What is the mathematically formal definition of a function?

Given sets $X, Y$ (referred to as the *domain* and *codomain*, respectively), a subset $f \subset X\times Y$ is a *function* if it satisfies the following two properties.

In words, *every admissible input has a well-defined output.*

In words, *each input can have at most* *one* *output.*

The first thing you usually learn about in functional programming is the notion of a *pure function*. What is a pure function? A pure function is, firstly, a function that conforms to the above definition. That is, a function which satisfies the two properties:

- Each admissible input has a well-defined output
- Each input has at most one output

It is relatively straightforward to construct a function which violates one of the above two properties.

```
module Main
( main, f
) where
main :: IO ()
f :: Int -> Int
f x = x `div` x
main = print (show (f 0)) -- divide by zero
```

The above function violates property 1. Zero is an admissible input with an ill-defined output.

`let f = a => Math.random()`

The above function violates property 2. It returns a different (with high probability) value for a fixed argument `a`

.

There are some additional points to be made about pure functions. Points that are taken for granted in the world of mathematics. (Note that the three examples below are in C).

A function as defined above should effectively be *blind* to any variables which are not explicitly passed to it as arguments or which have not been instantiated within its body. Obvious, right?

```
int a = 0;
int f() { return a; }
```

Maybe not so obvious…

The above function is permissible in many languages. What makes it impure?

The function is acting on a variable outside of the scope of its arguments and body. The function below would be a correction.

```
int f() {
int a = 0;
return a;
}
```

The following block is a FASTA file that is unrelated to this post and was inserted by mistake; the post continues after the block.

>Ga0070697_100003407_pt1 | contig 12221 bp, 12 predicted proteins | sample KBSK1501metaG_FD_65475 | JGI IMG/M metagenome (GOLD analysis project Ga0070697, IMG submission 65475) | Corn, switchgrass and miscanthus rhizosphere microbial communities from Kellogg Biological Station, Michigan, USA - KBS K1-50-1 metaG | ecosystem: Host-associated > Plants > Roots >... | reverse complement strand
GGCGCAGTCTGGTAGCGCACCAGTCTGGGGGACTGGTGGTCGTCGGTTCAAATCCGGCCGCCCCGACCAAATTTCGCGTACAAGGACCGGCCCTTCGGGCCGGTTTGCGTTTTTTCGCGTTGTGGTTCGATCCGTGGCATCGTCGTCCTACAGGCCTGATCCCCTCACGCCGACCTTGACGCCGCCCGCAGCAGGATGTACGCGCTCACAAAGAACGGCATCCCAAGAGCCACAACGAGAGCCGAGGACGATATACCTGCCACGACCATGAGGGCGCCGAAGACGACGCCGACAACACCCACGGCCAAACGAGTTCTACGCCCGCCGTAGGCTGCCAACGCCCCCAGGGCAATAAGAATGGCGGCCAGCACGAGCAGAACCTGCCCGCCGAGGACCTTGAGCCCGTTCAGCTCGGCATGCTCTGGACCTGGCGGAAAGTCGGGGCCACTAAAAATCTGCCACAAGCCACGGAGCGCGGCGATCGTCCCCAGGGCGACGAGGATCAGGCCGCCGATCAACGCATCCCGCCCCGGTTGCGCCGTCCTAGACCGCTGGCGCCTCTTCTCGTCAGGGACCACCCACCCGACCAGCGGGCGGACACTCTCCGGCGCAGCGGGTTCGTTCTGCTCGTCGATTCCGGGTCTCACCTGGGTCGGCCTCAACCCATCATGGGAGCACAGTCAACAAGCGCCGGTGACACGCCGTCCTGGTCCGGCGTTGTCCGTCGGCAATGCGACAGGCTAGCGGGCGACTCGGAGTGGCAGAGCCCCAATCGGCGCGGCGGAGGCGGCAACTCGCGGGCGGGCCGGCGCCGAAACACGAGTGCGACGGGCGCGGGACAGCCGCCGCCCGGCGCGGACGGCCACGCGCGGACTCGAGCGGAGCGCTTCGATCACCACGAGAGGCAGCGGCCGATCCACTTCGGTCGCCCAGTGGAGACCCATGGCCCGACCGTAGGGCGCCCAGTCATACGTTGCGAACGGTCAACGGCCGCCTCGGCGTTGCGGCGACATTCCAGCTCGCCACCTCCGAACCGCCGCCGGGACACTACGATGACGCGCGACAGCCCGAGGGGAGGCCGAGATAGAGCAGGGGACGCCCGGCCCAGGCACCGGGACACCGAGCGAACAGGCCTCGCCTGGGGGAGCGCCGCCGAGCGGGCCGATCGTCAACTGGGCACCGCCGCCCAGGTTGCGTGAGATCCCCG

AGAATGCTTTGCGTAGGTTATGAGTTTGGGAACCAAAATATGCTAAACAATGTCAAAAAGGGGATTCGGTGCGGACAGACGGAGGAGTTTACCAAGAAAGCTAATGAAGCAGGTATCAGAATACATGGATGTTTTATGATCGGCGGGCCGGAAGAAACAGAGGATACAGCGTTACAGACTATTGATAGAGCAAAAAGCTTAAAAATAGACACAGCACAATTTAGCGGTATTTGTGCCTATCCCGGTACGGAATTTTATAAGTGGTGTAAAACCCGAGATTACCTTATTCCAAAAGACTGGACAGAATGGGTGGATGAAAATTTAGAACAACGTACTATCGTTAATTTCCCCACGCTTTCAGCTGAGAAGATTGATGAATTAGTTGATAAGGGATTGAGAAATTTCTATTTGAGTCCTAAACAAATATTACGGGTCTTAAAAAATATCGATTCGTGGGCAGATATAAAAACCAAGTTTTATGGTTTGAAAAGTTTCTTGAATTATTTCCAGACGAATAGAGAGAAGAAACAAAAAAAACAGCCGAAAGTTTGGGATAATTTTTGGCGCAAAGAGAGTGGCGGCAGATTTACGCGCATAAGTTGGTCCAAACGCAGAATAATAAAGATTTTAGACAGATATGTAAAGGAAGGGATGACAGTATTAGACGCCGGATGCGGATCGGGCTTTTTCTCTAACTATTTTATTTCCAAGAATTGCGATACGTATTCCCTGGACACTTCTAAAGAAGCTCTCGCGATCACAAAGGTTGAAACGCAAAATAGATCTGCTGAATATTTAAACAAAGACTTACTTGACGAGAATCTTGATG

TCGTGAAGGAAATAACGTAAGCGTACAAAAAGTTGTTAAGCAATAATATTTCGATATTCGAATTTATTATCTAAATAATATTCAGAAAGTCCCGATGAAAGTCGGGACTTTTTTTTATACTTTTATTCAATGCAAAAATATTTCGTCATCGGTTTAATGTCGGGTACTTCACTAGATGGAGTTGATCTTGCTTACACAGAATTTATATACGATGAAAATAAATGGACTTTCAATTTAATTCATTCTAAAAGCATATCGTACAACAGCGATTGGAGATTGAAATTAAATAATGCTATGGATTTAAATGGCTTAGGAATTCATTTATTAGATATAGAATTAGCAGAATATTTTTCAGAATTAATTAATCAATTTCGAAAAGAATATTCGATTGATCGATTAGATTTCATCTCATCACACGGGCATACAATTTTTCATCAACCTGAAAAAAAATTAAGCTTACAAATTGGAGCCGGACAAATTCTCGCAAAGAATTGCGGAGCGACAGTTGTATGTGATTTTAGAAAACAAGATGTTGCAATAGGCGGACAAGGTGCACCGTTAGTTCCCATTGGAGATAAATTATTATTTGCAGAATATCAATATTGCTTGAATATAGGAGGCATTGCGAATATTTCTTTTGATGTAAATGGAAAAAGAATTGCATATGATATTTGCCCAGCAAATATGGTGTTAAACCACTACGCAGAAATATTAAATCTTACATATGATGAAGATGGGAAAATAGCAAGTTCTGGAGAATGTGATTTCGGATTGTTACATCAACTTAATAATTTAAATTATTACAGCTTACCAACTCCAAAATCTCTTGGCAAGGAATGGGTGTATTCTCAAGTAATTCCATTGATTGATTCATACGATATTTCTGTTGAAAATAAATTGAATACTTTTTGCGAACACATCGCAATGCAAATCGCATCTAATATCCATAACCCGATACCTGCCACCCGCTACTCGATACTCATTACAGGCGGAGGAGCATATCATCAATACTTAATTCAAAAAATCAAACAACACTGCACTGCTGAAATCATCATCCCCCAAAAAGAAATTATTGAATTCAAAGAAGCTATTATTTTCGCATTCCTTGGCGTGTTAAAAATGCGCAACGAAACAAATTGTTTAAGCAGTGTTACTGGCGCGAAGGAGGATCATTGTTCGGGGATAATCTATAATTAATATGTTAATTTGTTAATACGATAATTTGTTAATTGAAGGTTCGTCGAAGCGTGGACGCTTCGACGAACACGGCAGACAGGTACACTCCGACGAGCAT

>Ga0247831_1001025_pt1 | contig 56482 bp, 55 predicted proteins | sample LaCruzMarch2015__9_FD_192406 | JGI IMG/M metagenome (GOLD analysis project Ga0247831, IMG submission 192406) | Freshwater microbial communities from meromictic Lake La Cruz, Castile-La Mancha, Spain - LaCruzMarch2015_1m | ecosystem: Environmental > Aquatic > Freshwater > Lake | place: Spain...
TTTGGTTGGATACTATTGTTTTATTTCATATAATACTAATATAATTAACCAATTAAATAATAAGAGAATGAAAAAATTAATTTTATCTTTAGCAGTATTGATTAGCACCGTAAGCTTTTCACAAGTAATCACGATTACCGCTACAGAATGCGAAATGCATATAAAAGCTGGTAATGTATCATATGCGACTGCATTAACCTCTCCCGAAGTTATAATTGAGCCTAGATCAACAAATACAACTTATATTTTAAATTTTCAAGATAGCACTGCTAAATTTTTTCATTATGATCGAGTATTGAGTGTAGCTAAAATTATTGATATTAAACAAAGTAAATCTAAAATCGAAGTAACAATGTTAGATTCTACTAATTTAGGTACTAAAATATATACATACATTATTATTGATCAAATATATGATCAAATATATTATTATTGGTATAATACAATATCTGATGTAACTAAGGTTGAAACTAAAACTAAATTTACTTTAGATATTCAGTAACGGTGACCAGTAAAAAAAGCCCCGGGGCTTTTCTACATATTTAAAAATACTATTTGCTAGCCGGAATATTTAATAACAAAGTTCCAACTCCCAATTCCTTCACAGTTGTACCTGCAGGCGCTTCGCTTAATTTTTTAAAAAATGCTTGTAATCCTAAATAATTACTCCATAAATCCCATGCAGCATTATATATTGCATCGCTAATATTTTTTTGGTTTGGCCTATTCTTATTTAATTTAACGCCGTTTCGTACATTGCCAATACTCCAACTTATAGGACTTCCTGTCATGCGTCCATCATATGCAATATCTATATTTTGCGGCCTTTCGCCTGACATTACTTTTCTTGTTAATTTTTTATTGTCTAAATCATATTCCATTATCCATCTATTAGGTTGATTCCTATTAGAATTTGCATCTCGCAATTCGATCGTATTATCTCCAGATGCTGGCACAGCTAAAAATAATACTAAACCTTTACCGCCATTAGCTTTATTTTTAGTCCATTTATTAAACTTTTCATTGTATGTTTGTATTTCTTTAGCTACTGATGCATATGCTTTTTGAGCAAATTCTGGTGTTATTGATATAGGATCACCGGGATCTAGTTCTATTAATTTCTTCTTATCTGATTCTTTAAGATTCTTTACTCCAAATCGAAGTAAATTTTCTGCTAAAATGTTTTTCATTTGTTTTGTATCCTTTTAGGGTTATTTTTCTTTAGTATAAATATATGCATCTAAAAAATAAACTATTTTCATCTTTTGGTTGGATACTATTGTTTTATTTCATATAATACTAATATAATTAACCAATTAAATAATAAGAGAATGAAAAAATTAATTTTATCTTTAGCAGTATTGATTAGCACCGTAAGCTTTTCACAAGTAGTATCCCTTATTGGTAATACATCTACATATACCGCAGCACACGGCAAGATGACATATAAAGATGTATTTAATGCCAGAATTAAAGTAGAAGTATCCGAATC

This is known as *referential transparency*.

```
int a = 0;
int f() {
a = 1;
return a;
}
```

The function above not only acts on a variable outside of its scope, it also *mutates* it. A pure function is not permitted to mutate the state of a variable outside of its scope.

In fact, even keeping variables inside the scope of a function does not in itself protect those variables from mutation. One may pass a variable *by reference* as an argument to the function, in which case it is *in-scope* and yet mutable by the function.

```
int f(int *a) {
*a = 1;
return *a;
}
int main() {
int a = 0;
f(&a);
printf("%d\n", a); // 1
return 0;
}
```

Here we are passing arguments to the function *by reference*, making the arguments mutable. So, as far as the function is concerned the variable is *in scope* yet mutable.

The takeaway here is *thou shalt not mutate variables* (arguments or otherwise) and *thou shalt not act on arguments not explicitly passed or internally instantiated.*

Below is a demonstration of what is arguably the simplest pure function, the identity function, in several languages.

```
f :: Int -> Int
f x = x
```

`def f(x: Int): Int = x`

```
fn f(x: i64) -> i64 {
return x;
}
```

`const f = x => x`

```
(defn f
[x]
x)
```

`f x = x`